Trentham Golf Club

Trentham Ladies Club

Ladies playing golf in the 1890s were a challenge to convention. "Constitutionally and physically women are unfitted for golf', wrote one leading male amateur in 1893. "A damsel with even one modest putter in her hand was labelled a fast and almost disreputable person", mused a female commentator. The fact that the Club at Trentham had ladies in from the beginning is significant, therefore, and it is another reason why there is thought to have been the close connection with the unconventional Duchess Millicent. Apart from the acknowledgement that Miss Pigott was the ladies' secretary in 1896, and the names of a few women who paid subscriptions in their own right 1899-1906 little is known about the activities of the ladies in the earliest days. From 1906 to 1914, Ladies' Golf Union Handbooks listed by name numerous players with handicaps, and some without, and reported those on the Ladies' Committee. In 1906, for example thirty five names were listed, fifteen without handicaps and two - the Misses Meakin from Darlaston Hall, Stone - with single figures.

In total they grew from 35 to 50 and their stayed at that figure so that, before 1914, this almost looks like a ceiling. Their monthly medal day changed every year, and they had only interclub matches recorded in the Ladies' Golf Union Handbook for 1906 Someone carefully copied into a Match Register in 1922, however, teams and results from nine interclub games for the three years 1898 to 1900. These included games at Cannock, South Staffordshire and Nottinghamshire Clubs, and prominent in the lists of players were Mrs Guy Knight and Miss Knight. The gap in the register is not proof that such events were not held, but there must be a strong suspicion that these friendly games were very intermittent.

One or other of the Misses Llewellyn of Seabridge succeeded Miss Pigott as Secretary before 1906 and the entrance fee and annual subscription had both by then been raised to one guinea [£1.05]. The ladies' principal annual competition was for the Stipendiary Cup, given in unknown circumstances in 1902 and won on four occasions, starting in 1906, by Miss Llewellyn and in 1911 by Miss Hatton. The ladies were overwhelmingly either wives or daughters of men members to judge from their, names, which made the two Llewellyn sisters somewhat exceptional.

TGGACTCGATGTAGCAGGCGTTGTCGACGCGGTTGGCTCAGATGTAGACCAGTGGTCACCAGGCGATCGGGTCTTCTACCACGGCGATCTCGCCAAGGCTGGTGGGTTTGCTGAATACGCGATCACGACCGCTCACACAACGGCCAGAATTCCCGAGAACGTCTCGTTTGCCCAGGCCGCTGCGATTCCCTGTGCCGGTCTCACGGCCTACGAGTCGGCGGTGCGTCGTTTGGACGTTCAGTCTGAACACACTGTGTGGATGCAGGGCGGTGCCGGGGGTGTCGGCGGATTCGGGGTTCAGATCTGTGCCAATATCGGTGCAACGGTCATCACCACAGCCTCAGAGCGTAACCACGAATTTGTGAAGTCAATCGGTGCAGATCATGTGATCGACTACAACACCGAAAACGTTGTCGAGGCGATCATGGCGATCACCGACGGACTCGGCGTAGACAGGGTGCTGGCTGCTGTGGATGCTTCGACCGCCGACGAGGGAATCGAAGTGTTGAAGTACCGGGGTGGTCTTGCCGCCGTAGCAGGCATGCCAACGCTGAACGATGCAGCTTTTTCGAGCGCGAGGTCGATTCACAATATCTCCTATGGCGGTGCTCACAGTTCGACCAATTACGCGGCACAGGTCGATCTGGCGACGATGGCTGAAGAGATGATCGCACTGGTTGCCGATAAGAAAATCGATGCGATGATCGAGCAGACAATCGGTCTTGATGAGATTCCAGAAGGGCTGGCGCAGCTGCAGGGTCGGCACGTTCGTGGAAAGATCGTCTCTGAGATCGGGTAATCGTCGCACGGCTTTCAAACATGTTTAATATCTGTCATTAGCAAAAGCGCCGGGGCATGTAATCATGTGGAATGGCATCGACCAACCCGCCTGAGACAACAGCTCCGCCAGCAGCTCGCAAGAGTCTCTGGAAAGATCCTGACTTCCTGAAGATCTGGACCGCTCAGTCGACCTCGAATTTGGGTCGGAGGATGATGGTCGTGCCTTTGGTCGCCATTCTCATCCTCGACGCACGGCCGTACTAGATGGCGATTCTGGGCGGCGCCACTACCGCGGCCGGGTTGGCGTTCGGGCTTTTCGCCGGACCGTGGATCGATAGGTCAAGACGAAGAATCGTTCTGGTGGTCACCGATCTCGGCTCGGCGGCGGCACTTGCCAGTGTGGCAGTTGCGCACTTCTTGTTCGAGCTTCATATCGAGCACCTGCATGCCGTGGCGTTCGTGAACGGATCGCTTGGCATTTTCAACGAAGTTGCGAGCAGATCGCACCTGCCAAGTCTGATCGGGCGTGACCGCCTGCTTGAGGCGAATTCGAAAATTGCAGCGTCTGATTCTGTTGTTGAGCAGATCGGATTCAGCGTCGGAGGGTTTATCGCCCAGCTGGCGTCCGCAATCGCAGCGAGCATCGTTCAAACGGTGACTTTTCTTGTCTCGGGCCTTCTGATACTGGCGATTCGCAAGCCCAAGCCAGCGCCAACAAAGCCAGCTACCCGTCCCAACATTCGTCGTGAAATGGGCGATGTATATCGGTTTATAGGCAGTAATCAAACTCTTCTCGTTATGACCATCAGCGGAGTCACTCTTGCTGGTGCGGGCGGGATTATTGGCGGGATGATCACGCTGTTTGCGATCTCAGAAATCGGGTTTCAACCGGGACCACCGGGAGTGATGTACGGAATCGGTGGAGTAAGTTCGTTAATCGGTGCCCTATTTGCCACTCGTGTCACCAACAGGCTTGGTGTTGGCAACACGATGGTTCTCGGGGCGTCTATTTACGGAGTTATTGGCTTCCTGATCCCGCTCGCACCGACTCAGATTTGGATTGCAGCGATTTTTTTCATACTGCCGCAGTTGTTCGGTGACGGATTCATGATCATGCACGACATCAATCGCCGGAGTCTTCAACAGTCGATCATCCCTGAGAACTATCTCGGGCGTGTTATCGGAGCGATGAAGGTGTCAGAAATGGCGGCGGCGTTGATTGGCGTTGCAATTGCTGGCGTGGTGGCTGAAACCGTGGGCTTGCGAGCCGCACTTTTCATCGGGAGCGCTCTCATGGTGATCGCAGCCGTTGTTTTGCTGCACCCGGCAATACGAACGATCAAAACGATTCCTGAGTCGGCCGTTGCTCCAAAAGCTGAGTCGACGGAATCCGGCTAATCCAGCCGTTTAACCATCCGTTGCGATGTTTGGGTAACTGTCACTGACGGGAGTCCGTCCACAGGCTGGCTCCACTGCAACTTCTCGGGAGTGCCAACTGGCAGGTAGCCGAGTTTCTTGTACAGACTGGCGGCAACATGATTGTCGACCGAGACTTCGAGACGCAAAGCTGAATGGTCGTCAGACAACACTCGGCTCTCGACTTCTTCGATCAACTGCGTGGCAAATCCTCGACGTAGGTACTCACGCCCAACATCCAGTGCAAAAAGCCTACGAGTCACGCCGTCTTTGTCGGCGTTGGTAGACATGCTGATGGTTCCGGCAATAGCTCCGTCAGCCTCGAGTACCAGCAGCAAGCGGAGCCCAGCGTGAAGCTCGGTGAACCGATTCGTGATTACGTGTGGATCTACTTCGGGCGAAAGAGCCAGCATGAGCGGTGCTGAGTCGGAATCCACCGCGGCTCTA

The degree of enthusiasm engendered by ladies for golf as a game as distinct from feeling a need to share someone else's pastime, is impossible to judge. The Club did host the Ladies' County Championship meeting in 1908, the second such competition. Results are not known, but the very existence of the event points to a competitive spirit among some ladies at least. This was sufficiently strong to carry the Club into Midland Counties competitions - the team in the 1911 Championship was Miss H Clive, Mrs Clive and Miss Llewellyn. They played the Arden Club. In early reports of inter-county games, Miss Llewellyn stands out as the dominant Trentham player for Staffordshire, although she did not have an unblemished record. In 1912 she played against Surrey, Cheshire and Devonshire and lost all three. However, her selection for the county suggests that Trentham teams regularly entered the county championship, though without ever winning it.

FINE GOLFING AND OUTSTANDING HOSPITALITY






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